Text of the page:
• Restart the mosquitto service:

        $ sudo systemctl restart mosquitto

2. Install and Test the Mosquitto Clients

When using an MQTT client, you connect to the Mosquitto broker to send and receive messages on different topics depending on the application's use case. A client can either be a publisher, a subscriber, or both.

  1. The Mosquitto package ships with a command-line client that allows you to test the server functionalities. Install the client.

     $ sudo apt install -y mosquitto-clients
  2. Next, you'll subscribe to a topic. In the MQQT protocol, a topic is a string that the server/broker uses to filter messages for the connected clients. For instance, here are some sample topics that you can use when using the Mosquitto broker in a home automation application.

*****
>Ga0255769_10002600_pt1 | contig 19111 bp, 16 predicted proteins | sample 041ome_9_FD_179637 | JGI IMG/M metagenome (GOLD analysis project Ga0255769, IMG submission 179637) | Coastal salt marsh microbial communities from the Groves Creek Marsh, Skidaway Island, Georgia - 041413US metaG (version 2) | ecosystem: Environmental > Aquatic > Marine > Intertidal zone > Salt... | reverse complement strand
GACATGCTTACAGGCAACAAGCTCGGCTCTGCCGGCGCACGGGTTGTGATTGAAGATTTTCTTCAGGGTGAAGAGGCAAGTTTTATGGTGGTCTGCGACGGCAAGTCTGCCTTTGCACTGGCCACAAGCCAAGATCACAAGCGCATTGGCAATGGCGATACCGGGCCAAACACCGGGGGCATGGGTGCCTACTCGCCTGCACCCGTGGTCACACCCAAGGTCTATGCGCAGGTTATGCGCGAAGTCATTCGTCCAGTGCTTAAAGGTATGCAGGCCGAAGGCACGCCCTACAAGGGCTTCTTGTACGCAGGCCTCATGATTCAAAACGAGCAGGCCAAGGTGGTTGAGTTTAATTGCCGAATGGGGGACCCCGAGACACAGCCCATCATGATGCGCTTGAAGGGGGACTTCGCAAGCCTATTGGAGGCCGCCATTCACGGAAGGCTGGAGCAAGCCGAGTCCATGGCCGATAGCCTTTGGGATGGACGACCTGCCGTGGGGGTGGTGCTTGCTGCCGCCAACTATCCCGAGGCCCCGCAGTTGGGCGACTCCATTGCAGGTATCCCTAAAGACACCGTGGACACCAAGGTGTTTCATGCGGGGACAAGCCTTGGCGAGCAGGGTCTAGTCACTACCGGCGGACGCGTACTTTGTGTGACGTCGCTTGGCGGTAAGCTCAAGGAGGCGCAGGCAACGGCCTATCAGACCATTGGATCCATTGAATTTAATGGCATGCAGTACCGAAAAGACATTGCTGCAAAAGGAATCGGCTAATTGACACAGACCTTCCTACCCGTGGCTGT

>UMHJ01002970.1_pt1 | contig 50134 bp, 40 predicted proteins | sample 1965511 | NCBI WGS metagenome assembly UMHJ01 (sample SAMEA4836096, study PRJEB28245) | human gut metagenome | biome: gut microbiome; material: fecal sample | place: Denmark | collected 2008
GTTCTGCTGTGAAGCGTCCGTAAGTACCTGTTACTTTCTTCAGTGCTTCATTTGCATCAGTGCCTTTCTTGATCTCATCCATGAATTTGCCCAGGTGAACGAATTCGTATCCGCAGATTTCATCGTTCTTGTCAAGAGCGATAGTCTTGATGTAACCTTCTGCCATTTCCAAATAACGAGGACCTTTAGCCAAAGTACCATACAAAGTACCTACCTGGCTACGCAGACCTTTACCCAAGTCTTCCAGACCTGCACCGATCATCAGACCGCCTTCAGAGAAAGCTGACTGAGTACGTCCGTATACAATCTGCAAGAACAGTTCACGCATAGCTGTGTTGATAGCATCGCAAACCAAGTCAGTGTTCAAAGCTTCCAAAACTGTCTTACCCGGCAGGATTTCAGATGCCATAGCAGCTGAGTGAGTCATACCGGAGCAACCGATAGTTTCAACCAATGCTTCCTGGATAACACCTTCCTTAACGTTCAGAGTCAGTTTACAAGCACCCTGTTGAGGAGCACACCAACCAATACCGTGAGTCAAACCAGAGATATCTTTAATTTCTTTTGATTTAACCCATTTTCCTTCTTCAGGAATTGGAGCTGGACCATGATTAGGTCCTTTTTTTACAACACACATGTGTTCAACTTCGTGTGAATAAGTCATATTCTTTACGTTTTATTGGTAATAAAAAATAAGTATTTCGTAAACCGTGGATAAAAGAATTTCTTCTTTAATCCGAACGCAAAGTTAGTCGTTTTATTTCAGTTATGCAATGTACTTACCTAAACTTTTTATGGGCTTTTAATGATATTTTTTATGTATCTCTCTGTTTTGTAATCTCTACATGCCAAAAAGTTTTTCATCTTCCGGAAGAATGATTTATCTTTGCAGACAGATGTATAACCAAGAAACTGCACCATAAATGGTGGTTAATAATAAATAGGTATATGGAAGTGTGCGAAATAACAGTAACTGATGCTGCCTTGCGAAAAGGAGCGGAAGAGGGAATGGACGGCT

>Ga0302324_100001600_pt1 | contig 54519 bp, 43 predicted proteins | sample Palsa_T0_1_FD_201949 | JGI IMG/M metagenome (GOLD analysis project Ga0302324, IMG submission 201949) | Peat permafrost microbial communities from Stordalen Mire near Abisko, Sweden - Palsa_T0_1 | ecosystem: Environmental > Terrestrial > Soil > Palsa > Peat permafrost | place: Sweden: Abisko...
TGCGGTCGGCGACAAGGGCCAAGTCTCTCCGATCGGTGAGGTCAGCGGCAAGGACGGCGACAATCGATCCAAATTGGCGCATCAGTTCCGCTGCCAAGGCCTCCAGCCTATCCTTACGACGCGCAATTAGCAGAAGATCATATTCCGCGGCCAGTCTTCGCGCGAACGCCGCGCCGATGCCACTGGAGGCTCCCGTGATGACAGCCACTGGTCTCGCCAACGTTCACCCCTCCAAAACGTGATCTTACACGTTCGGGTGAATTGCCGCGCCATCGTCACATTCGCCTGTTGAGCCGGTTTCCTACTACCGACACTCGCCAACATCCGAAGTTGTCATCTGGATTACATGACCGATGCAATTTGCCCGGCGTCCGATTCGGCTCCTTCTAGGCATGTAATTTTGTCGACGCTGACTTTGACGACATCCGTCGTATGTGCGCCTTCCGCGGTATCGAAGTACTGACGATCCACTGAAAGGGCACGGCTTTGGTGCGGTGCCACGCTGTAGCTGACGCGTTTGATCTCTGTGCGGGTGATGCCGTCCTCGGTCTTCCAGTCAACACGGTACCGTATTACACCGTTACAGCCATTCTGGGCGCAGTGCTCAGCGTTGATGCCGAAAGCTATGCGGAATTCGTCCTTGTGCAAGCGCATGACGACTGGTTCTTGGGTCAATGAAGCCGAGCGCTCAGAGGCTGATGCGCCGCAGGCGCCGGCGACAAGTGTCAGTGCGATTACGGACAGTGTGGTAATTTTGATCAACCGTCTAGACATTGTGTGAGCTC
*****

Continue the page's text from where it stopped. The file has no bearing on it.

• home/lights/sitting_room
    • home/lights/kitchen
    • home/lights/master_bedroom
    • home/lights/kids_bedroom
  3. To subscribe to a topic, execute the mosquitto_sub -t command followed by the name of the topic that you want to subscribe to. For example, to subscribe to the home/lights/sitting_room topic, execute.

     $ mosquitto_sub -t "home/lights/sitting_room"

    Please note that the above command has a blocking function and will put your shell terminal in a listening state.

  4. Open a second terminal window and don't close the first one. This time around, publish an "ON" message to the topic home/lights/sitting_room topic using the mosquitto_pub -m command.

     $ mosquitto_pub -m "ON" -t "home/lights/sitting_room"
  5. You should now receive the ON payload in the first window.

  6. Next, publish an OFF message still on the same home/lights/sitting_room topic on your second terminal.

     $ mosquitto_pub -m "OFF" -t "home/lights/sitting_room"
  7. Your broker should display the new message as well.